PGA Championship: Michael Phelps soaks up the atmosphere following Tiger Woods

Yahoo Sports
<a class="link rapid-noclick-resp" href="/olympics/rio-2016/a/1160694/" data-ylk="slk:Michael Phelps">Michael Phelps</a> followed <a class="link rapid-noclick-resp" href="/pga/players/147/" data-ylk="slk:Tiger Woods">Tiger Woods</a> Sunday at the PGA Championship. (Getty Images)
Michael Phelps followed Tiger Woods Sunday at the PGA Championship. (Getty Images)

ST. LOUIS – The most decorated Olympian in history didn’t go unnoticed at the PGA Championship on Sunday, even if he took many of the fans in attendance by surprise.

Golf fan and 23-time Olympic gold medalist Michael Phelps was part of a large contingent that followed Tiger Woods around as Woods began his fourth round at Bellerive. Dressed in an Under Armour polo, aviator sunglasses and a navy blue hat, Phelps wasn’t in the environment where he’s most recognized. That’s why a look of surprise flashed over dozens of fans’ faces when they realized who was walking right in front of them.

Phelps said Sunday’s round was the first time he got a chance to trail Woods on the course. As he flew into St. Louis on Saturday night he was riveted to the third round television coverage as Woods tried to make a move up the leaderboard.

“Nothing against [leader Brooks Koepka], obviously he’s playing lights out. It’s almost like you don’t want someone to run away with it, right?” Phelps told Yahoo Sports. “We were rooting on the plane to try to keep it close so we could have a good leaderboard and this leaderboard, the last major of the year, you can’t really ask for anything else. This is perfect.”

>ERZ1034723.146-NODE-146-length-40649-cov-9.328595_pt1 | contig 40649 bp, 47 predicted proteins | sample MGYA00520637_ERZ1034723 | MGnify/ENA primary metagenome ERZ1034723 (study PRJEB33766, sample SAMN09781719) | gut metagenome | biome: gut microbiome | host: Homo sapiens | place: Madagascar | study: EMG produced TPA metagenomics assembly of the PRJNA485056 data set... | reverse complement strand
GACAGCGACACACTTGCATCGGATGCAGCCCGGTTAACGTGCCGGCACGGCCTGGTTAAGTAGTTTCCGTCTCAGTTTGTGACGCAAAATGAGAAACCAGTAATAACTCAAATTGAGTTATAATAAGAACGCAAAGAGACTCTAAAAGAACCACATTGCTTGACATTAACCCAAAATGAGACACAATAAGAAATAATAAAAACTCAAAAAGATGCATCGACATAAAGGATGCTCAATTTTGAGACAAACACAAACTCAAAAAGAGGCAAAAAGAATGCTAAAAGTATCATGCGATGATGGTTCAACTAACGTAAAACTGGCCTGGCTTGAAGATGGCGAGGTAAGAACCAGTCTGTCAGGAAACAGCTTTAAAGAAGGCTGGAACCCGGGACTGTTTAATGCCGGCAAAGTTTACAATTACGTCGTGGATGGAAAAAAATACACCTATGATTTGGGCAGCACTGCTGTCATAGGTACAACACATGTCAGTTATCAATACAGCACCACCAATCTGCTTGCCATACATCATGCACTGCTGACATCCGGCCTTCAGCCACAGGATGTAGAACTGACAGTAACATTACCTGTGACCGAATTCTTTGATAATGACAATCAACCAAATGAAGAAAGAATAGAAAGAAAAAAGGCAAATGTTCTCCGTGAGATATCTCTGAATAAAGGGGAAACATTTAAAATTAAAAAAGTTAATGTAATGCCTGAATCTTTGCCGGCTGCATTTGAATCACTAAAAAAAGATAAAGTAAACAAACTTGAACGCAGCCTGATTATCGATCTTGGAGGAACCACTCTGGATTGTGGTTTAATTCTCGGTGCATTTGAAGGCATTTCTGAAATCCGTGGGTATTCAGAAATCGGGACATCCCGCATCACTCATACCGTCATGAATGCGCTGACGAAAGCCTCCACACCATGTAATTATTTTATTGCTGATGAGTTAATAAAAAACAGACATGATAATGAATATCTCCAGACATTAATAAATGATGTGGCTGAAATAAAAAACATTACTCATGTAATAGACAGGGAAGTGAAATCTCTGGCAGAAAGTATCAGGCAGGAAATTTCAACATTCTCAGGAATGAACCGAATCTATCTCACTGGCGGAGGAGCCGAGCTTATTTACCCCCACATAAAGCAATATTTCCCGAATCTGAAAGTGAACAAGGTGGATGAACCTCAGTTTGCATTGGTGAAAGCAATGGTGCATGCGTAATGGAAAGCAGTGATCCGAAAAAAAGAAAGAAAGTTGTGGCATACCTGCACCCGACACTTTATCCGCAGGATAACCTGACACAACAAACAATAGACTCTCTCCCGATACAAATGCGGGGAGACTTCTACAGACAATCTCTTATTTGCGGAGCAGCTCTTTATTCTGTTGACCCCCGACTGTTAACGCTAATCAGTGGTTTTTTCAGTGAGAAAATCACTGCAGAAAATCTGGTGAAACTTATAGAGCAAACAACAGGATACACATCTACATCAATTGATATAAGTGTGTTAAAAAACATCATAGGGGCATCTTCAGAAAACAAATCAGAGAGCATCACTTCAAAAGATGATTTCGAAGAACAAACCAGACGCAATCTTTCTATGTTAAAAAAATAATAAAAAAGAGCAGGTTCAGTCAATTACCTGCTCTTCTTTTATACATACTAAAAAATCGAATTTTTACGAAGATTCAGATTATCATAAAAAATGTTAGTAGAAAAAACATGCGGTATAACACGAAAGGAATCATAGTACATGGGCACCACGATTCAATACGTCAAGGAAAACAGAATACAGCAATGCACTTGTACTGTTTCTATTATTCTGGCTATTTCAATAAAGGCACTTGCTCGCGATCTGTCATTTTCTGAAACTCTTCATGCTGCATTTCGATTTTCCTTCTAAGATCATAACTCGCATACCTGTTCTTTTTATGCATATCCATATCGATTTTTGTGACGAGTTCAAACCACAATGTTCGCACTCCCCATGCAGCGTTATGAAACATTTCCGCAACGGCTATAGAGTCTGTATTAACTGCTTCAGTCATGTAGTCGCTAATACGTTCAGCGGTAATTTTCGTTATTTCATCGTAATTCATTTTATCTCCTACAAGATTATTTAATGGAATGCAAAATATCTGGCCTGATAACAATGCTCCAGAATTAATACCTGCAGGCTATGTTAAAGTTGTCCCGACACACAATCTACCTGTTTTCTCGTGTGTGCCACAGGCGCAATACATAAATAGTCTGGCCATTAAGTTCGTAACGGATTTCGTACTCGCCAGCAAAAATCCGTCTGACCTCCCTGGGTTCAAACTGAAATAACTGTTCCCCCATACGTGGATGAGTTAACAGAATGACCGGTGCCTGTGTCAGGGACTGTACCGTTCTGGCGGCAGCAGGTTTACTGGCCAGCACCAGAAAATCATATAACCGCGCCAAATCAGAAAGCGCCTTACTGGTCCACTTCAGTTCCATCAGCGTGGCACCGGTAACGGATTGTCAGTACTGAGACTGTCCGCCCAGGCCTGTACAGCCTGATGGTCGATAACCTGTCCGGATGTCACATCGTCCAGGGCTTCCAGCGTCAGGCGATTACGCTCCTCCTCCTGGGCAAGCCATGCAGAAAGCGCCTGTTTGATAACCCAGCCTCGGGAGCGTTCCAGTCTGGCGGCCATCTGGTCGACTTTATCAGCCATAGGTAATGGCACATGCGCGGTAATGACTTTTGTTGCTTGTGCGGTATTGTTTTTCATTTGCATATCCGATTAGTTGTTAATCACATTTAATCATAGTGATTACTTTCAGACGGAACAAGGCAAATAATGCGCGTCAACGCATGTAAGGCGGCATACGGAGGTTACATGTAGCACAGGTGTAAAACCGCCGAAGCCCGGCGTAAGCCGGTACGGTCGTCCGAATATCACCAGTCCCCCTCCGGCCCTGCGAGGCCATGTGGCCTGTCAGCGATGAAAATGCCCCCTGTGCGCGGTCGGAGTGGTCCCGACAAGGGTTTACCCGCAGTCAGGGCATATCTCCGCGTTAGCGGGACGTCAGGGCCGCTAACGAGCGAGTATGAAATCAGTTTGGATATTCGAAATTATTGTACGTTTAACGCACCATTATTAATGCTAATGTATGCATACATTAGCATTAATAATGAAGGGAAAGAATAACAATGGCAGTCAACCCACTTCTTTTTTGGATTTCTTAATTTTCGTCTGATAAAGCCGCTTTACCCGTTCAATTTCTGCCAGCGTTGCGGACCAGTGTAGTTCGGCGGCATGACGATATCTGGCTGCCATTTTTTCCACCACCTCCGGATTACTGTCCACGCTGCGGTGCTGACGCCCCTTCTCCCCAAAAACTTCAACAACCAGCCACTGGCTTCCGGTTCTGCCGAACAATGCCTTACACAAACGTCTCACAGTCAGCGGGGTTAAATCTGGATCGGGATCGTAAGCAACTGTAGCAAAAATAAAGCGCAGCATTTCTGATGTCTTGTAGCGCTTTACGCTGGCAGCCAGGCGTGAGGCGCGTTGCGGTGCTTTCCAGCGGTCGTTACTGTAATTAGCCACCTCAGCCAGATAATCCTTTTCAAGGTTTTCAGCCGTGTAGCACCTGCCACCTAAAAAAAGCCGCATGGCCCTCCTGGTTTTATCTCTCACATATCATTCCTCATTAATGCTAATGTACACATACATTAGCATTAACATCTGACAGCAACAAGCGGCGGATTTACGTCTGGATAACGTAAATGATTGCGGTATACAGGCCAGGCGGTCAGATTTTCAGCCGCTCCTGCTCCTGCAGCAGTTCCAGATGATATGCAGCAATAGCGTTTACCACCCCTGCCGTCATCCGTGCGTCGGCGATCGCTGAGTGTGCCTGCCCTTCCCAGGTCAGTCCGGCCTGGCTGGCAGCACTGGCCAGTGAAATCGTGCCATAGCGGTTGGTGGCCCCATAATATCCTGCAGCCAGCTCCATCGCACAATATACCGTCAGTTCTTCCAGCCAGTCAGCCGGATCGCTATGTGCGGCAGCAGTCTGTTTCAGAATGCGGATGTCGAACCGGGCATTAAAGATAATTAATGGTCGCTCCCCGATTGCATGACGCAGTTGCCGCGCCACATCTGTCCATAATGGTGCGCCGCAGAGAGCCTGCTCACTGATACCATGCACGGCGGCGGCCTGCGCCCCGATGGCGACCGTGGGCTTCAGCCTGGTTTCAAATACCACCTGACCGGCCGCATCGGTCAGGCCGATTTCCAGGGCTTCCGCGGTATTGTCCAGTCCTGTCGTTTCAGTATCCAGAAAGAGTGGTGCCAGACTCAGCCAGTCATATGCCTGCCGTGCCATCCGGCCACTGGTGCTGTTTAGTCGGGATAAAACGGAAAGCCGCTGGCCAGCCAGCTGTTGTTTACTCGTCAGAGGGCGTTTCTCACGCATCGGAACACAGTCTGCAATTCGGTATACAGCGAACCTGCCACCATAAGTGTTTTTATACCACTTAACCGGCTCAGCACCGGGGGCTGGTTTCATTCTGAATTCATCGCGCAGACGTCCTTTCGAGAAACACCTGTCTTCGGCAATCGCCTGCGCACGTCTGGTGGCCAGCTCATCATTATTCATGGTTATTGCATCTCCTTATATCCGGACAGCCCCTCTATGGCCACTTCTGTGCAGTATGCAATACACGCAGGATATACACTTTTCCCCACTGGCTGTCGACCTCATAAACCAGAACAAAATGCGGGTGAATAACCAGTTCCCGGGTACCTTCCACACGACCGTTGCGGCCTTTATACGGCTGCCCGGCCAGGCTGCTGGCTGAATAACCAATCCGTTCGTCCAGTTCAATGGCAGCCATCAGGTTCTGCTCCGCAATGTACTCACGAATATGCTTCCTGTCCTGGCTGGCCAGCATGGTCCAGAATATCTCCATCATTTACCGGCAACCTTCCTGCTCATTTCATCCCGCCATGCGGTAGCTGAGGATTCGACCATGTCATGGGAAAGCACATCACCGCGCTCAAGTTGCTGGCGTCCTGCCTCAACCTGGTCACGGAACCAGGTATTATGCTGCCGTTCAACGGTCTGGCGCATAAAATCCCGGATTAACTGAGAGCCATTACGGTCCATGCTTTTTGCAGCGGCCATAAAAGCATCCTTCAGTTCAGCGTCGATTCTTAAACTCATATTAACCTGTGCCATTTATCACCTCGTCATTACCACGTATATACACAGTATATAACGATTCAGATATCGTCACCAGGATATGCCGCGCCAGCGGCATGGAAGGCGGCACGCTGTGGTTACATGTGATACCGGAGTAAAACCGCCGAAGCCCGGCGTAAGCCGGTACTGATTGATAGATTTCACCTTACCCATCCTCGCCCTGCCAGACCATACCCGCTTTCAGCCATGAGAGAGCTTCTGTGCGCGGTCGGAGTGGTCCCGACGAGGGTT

“You have a studded field with ‘Ger in the mix, making a run on Sunday.”

Phelps, 33, initially retired from swimming after the 2012 Summer Olympics. But he returned to the sport in 2014 and won five gold medals at the 2016 Summer Olympics. As Woods is still nine months into his return to golf after an 11-month layoff because of back issues, Phelps said he could see parallels from what he had to re-learn when he came back from his first retirement.

“You know how to do it, right? We both know how to do it,” Phelps said. “We’ve been at that level for an extended period of time. You kind of know what to do in this environment but it’s hard to find it. For me, I knew how to swim, I knew how to do the strokes and turns but it’s getting my hip rotation — it’s getting all those fine details just ironed out. And it’s going take time when you step away from any sport. The fact that he’s able to be where he is now with where the game is today and it’s — it just makes the game so much better. Having him in the mix is truly incredible.”

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Nick Bromberg is a writer for Yahoo Sports.

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